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>> playing a lot of defense what the president's policies. his is a chance to go on offense? >> martha: plus members of the obama administration find themselves on the hot seat. investigators are now focusing on why they failed to act against russia when their own intelligence warned them that there was some meddling going on in the election. newt gingrich is here to respon respond.
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on home and auto insurance. call for a free quote today. liberty stands with you™ liberty mutual insurance. >> martha: back now, breaking tonight. former chairman of hillary clinton's failed presidential run was called to the hill today to explain what he knew about russian interference at the time of the 2016 campaign. he sat down behind closed doors with lawmakers, and he came out and did speak to the report is low but undefended hillary clinton's, which was a little bit more than a slap on the wrist. watch. >> the president and the entire administration were dealing with an unprecedented incident of the weaponization of the fruits of russian cyber activity, and they are try to make the best judgment they could on behalf of the american people. >> martha: he also said he was
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hoping that he would not be invited back, newt gingrich is here. it is good to see tonight. welcome back to the show. what do you make of john podesta's comments are there? >> what's he going to say? the whole thing is bizarre. the president of the united states in august was briefed by the ca dem ex cia that russians had been >> for whatever reason he made the decision not to tell immigrant people, not to tell the presidential candidates who by the weight roundly condemned that. he could've had trump and clinton on the same side vigorously condemning let me put in, saying he was totally unprecedented no matter who was going to help. i think it would've been a much healthier thing. i said i think the president, president obama, should come up
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and testify. when did he learn, who did he learn from, who did he get in his advisors, why would they keep a secret from the american people for five months? frankly, the things they did to retaliate were pathetically weak, the obama model in foreign policy, but i think the serious effort if the cia and the nsa believed there was a serious effort, i think they should have had a public american confrontation with flood reporting, and they would have been behind them. instead, because we had this whole fiasco of worrying about trump and collusion, none of which gets proven, then we finally discover, oh, president obama knew about this almost a year ago. it's unconscionable. >> martha: you wrote a piece yesterday saying that numbers don't lie. that robert mueller's hunting. the people that he is hired, the lawyers, you feel their background points to a very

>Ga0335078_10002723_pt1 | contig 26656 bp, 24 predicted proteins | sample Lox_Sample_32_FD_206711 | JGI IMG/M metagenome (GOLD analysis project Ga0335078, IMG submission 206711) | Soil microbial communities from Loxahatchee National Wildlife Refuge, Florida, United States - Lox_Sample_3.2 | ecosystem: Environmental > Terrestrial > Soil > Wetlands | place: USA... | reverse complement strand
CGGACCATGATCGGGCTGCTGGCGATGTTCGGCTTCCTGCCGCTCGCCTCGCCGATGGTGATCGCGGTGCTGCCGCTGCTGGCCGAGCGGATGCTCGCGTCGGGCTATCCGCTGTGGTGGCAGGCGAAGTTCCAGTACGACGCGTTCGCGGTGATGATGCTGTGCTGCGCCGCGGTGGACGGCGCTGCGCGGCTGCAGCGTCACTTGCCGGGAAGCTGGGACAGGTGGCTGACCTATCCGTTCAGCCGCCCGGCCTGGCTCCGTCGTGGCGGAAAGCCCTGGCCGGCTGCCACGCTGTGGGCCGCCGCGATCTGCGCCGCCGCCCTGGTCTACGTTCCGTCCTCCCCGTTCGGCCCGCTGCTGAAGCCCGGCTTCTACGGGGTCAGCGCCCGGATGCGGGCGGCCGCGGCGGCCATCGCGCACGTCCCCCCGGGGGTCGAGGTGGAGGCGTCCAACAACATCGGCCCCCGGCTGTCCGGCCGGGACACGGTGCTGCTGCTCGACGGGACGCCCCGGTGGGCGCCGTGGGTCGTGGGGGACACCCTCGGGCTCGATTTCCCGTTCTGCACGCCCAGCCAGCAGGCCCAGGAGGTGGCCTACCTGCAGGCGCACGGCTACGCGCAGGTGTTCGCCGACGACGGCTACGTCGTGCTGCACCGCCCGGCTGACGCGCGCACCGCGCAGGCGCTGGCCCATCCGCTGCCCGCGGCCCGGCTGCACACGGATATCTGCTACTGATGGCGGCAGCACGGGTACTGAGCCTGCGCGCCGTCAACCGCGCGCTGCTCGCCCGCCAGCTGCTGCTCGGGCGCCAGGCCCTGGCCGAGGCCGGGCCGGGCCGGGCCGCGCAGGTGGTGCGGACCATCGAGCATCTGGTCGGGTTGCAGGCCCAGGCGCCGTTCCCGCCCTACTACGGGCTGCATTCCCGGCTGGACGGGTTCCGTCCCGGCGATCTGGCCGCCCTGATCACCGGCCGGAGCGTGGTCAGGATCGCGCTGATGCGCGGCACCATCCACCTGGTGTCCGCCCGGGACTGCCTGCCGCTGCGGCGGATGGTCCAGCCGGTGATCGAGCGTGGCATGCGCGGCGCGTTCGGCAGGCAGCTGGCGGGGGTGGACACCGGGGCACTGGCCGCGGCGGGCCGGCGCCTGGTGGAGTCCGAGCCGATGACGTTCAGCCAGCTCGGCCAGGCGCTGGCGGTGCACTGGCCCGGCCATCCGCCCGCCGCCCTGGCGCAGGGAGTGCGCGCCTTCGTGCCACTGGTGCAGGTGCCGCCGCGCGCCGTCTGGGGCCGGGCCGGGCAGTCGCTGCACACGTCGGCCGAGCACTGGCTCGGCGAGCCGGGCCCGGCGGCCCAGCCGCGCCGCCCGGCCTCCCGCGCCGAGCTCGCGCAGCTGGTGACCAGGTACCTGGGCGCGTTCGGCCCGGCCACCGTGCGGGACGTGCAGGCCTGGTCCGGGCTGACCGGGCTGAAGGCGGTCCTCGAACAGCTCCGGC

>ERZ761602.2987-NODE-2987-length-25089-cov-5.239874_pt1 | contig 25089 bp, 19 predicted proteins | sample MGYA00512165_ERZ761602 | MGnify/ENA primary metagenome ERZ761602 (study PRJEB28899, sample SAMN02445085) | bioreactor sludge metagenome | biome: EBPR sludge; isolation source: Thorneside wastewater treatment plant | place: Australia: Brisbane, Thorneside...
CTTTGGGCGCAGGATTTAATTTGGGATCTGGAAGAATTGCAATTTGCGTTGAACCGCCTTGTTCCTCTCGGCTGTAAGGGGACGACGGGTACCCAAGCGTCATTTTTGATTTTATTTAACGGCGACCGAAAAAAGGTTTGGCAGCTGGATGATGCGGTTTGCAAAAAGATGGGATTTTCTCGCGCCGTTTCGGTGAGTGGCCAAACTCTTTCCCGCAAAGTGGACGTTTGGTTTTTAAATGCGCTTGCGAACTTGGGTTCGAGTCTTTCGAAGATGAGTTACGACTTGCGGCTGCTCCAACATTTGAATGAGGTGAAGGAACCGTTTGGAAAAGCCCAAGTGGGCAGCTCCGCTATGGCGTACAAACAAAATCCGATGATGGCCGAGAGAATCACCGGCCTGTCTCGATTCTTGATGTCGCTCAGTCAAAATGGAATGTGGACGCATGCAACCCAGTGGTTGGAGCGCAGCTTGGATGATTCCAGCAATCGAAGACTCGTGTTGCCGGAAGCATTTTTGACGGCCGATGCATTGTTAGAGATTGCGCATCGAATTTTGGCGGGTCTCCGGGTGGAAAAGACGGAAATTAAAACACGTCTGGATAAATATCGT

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political bent for them. it all goes in the clinton direction. the first question i have for you is, given this new part of the spotlight, turning back on the obama administration asking how they dealt with this information when at that point it was pretty much everyone thought hillary clinton was going to win, and he chose not to come out and talk about it. that does deserve a question for the president. it is not going to change mueller's investigation, this newer angle to all of this? >> look, mueller's investigation has nothing to do with russia. he is going to go after obstruction of justice, is can neglect or perjury, is going to go after financial problems. he is out on the hunt to try to get the president. it is nothing to do with the original russian story. you can tell that by the people he hired. lemme be clear about numbers. i thought it was amazing that among those people who donated in the justice department, 97% donated to to clinton, and 3% donated to trump. >> martha: why is that surprising given the fact that it was obama justice department?
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>> approves how liberal the base was. the law firm that mueller came from, it was 99.81% for hillary, and 0.19% for trump. and that cultural environment, why would any republican be relaxed or comforted, why would any independent be relaxed or comforted, that sounds like a steep bias that it's inevitably going to be a problem. >> martha: it's -- sorry to interrupt -- he hasn't really made any effort, you're saying to make any appearance that this is an evenhanded investigation group that he has hired. >> it would've been simple. hire one probe trump lawyer for every clinton lawyer, that isn't what it happen. he hired a lawyer that was a lawyer for the clinton foundation. how can you expect any republican to relax in that